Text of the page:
The big-hitting batsman with a very safe pair of gloves, Brendon McCullum is not only one of the most successful cricketers New Zealand has produced but also one of the most successful captains for his country. McCullum made his international debuts at Test, ODI and T20 for New Zealand in 2004, 2002 and 2005 respectively. He retired from representational duties in 2016. Despite stepping down from Test wicket keeping duties in 2010 and eventually ODI and T20 by 2013 due to a lower-back injury, McCullum is regarded as one of the best glove men the sport has seen. Especially effective in the shorter formats of the game, McCullum is ranked sixth internationally for the highest number of dismissals by a wicketkeeper in the ODI format with 242. His explosive batting displays in all forms of the game continued to earn McCullum his place in the New Zealand side once his wicket keeping days were behind him. He has 12 Test centuries to his name, including 145 against Australia in his farewell Test. McCullum has also hit five ODI and two T20 centuries. McCullum is currently the leading scorer in T20 internationals with 2,140 runs.

6. Rod Marsh

Famous for his moustache as much as his athleticism behind the stumps, Australian Rod Marsh was arguably the first to set the high batting standards required of the modern wicketkeepers. Making his test debut in 1970 and ODI debut in 1971, Marsh would go on to represent his country for the next 14 years behind the stumps. During his career, he would combine with Dennis Lillie to become the one-half of arguably the most successful bowler and wicketkeeper duo Australia has produced. Despite beginning his international career more than four decades ago, he holds the record for the fourth highest amount of dismissals by a wicketkeeper in Tests with 355. A reliable lower-order batsman Marsh scored three Test centuries and 16 half-centuries, as well as four ODI half-centuries.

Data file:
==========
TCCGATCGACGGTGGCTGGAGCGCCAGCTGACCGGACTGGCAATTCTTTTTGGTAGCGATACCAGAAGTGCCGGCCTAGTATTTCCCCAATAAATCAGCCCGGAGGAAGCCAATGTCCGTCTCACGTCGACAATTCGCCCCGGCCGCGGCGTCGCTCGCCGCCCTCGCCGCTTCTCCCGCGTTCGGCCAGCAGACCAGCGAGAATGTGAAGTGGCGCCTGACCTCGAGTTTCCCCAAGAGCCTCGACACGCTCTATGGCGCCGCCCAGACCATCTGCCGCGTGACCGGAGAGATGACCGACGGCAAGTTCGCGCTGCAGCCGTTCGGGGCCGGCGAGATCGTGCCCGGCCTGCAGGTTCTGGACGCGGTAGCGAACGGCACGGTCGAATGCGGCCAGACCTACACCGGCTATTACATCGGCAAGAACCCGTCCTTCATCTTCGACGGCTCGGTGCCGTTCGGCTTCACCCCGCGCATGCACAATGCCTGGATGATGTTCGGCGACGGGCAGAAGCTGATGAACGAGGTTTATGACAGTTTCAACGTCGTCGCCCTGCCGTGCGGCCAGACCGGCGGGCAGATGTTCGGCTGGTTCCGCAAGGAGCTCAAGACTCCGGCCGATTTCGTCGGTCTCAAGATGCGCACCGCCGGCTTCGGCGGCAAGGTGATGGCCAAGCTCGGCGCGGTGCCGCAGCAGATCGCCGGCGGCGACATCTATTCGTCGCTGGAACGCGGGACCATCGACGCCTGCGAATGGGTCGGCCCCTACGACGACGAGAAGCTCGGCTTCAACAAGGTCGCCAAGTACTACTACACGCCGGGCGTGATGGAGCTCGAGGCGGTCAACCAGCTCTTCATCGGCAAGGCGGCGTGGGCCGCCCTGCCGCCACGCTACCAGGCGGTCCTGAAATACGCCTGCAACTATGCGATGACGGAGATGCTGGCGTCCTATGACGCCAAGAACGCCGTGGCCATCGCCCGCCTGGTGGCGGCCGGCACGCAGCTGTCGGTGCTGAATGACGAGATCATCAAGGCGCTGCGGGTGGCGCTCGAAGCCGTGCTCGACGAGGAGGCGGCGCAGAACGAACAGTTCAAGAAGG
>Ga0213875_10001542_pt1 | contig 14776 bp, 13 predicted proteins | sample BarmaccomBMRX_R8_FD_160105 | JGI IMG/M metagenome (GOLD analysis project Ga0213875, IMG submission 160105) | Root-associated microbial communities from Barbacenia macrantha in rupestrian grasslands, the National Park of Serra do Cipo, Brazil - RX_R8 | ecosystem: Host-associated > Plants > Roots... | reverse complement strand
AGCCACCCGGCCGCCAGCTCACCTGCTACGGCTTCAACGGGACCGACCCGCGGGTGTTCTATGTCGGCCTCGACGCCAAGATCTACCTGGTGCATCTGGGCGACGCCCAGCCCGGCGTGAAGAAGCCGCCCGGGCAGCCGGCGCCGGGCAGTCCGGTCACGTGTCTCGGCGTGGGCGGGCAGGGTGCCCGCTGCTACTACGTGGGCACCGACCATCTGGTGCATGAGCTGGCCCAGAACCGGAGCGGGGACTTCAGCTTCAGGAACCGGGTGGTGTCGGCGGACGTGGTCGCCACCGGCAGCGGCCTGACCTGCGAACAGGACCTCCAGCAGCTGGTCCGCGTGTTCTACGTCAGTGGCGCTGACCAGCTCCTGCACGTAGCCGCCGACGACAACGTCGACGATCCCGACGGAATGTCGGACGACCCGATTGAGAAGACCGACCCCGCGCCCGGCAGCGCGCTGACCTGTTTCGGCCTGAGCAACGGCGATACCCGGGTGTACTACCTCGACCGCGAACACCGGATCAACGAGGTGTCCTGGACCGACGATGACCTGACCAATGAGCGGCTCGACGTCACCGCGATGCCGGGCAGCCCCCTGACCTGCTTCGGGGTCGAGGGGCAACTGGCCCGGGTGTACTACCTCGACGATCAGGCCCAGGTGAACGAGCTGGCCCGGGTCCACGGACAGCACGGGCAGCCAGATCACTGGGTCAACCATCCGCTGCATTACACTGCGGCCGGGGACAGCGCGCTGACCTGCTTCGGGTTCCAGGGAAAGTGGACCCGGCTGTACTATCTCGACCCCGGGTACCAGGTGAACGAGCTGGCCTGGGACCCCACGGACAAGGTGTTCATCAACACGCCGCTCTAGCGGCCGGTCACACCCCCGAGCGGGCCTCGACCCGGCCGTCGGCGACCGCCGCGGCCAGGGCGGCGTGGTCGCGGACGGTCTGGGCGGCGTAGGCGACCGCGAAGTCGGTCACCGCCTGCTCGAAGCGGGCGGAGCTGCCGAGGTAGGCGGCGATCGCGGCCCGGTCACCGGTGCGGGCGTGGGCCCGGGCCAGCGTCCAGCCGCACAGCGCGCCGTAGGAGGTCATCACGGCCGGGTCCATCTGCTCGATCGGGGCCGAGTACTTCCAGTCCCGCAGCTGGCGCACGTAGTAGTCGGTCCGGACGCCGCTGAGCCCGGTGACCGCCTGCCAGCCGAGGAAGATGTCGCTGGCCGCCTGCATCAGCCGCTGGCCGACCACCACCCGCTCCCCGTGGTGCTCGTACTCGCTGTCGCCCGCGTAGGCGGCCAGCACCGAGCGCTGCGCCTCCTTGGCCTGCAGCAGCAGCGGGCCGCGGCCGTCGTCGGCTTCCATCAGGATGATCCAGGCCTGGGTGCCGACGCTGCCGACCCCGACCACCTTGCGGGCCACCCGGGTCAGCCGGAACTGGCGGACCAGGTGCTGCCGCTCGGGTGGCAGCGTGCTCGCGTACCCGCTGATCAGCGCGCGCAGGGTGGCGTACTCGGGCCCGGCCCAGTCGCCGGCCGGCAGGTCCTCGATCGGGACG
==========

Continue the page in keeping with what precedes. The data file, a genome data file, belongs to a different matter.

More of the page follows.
5. Ian Healy

Ian Healy, who looked up to Rod Marsh, was one of the new breed of wicketkeepers of the professional era that displayed considerable skill with the bat as well as the gloves, beginning the trend of wicketkeepers needing to be batsmen and wicketkeepers to earn higher representational honours. Healy was a key part of an Australian side that gradually worked its way to success, eventually becoming one of the great Test sides of all time. He made his international debut in 1988, retiring in 1999. On an international level, Healy is ranked third for the highest amount of dismissals in Test cricket at 395. In the ODI format there are 233 dismissals to his name. As a batsman he made four centuries and 22 half-centuries at Test level and four ODI half-centuries.

4. Mark Boucher

Before retiring from the game in 2012 after sustaining a career-ending eye injury from a bail, Mark Boucher was the backbone of the South African side. He debuted at Test and ODI level in 1997 and 1998, respectively, and quickly developed a reputation as a perfectionist, with a legendary work ethic at training. Boucher would eventually become known to teammates as ‘Guinness’ because of the numerous records throughout his career. He holds the record for the most dismissals by a wicketkeeper at international Test level with 555 dismissals and has the third highest number of dismissals by a wicketkeeper at international ODI level (424). Like many modern wicketkeepers, Boucher was a reliable batsman with a good strike rate and performed in high-pressure situations. He scored five Test centuries and 35 half-centuries. At ODI level he made one century and 26 half-centuries.